In today’s world, and with this employment market – you cannot even catch your breath.
After the marketplace corrects itself with jobs and pay, things will start to settle down again – someday.
Turnover and attrition have created a revolving door in our factories, and whatever HR developmental work that was being done previously, has given way to massive recruiting and on-boarding exercises.
Even our shopfloor trainers have been doing double duty with on-boarding new employees. Our shopfloor colleagues can always benefit from the HR group by having them join the Shopfloor scoreboard meeting, participating in the problem-solving process, or simply being knowledgeable about the current levels of standard work training that continues...
DO NOT forget about your management team!
Nothing is more difficult than running a successful production department, especially in these trying times. Just getting machines covered with your labor is a monumental chore every single morning. There is a reason we struggle in getting good production management personnel into our factories. We do not pay for and select the right candidates. There is also a lack of commitment to the development of the personnel we do end up hiring. We do not support them like we did 10 years ago. Forget the stability phase, with this real-world regular turnover, we are just barely getting by.
Many companies have struggled with reducing supervisors and managers and transitioning them to “Working Leaders”. How has that worked for you? Are they qualified? Do you have an aggressive training program in place to enhance their skill sets in managing others? Probably not.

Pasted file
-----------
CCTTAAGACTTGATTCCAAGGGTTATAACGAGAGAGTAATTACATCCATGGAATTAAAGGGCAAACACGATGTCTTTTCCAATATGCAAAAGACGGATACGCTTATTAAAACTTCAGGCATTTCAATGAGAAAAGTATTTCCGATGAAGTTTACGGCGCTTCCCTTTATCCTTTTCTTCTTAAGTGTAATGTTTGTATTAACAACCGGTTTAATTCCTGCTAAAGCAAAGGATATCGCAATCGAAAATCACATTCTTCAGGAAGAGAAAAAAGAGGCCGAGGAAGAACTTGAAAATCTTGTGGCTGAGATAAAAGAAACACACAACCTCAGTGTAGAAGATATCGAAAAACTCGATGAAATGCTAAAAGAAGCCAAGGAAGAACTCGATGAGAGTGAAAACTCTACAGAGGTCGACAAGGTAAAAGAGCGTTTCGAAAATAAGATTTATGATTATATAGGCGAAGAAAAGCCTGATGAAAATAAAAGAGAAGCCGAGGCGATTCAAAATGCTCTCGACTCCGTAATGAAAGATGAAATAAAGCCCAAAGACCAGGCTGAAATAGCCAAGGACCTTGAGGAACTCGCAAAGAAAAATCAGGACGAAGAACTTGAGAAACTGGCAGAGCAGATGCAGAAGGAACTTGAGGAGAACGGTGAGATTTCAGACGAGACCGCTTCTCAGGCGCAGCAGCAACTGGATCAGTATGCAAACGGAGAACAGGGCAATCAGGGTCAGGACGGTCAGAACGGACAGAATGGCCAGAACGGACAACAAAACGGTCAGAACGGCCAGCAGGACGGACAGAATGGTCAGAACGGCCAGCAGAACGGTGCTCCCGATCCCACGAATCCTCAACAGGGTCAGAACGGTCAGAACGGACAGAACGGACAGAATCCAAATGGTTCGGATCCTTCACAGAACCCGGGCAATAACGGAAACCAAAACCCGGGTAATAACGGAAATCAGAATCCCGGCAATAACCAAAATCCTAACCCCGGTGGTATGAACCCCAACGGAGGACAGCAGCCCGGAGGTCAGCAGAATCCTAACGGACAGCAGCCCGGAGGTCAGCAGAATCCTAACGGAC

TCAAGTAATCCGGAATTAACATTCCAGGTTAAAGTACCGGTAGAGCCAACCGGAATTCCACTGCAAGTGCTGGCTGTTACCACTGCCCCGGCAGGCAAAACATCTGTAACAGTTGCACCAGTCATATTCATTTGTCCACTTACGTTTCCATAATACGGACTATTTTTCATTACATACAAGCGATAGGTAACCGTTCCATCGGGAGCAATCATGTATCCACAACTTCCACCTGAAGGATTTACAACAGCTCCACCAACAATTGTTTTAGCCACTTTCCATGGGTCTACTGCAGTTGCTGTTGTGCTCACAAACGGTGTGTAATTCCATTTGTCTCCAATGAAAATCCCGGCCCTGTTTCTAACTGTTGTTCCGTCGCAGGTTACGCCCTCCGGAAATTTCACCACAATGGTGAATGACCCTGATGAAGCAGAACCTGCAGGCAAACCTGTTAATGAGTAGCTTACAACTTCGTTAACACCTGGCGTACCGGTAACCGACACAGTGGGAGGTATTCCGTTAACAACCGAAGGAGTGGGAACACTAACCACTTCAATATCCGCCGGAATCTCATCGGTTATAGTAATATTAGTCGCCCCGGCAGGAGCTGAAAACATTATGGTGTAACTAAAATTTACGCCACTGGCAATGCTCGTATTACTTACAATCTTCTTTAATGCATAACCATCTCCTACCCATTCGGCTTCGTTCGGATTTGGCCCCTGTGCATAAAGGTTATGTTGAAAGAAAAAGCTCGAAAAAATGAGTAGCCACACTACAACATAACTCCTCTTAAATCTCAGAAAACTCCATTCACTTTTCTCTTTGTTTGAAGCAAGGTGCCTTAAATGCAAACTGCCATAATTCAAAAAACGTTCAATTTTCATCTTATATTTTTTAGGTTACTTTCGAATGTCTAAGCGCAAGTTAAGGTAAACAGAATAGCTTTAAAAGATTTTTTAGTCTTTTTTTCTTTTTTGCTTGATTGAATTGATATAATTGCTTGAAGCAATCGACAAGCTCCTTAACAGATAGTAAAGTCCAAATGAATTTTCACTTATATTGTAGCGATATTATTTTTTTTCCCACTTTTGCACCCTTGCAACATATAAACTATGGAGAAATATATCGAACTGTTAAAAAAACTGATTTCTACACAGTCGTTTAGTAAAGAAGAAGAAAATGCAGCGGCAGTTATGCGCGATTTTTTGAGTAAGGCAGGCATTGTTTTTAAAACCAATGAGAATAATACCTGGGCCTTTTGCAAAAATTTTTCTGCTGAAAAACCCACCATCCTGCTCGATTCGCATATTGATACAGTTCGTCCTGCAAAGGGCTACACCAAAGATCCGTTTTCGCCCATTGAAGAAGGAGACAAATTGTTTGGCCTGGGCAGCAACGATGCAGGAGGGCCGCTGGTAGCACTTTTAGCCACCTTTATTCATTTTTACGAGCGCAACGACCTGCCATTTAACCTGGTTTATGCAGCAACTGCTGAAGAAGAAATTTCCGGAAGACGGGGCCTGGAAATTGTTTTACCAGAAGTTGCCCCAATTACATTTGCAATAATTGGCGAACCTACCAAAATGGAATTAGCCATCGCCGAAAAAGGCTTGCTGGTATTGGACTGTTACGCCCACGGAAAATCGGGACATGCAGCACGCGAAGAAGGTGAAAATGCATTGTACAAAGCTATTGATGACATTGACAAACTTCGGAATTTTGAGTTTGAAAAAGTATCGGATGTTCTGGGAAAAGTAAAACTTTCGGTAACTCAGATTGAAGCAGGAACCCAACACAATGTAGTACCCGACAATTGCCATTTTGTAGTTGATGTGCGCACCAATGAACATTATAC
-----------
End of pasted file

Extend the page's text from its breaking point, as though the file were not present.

Tomorrow, go ask one of your production supervisors when was the last time they received any quality training to make him or her a better production supervisor.
Take advantage of your New Model Launch for Organizational Development
One of the best organizational development opportunities does not really have anything to do with the Human Resources group. It is the direct responsibility of the senior leadership of your company.
There are some natural starting points where you can create tangible “Lean Mastery” into your culture, and one of those points is during the new model launch phase. With some foresight and planning you can put a small team of high potential engineers into an emersion process of lean design, facilitation, training, and production launch so they get a chance to make it real and run it like a true lean value stream.
My experience is that it is a two-year commitment by the senior management teams to make this happen. Don’t forget the production run portion of this opportunity. We want this group to understand how production runs after the launch period and what it is like answering to your happy customer on a weekly basis. The following outline is what this lean learning might look like.
1. Interview High Potential Engineering Candidates as a base to work from.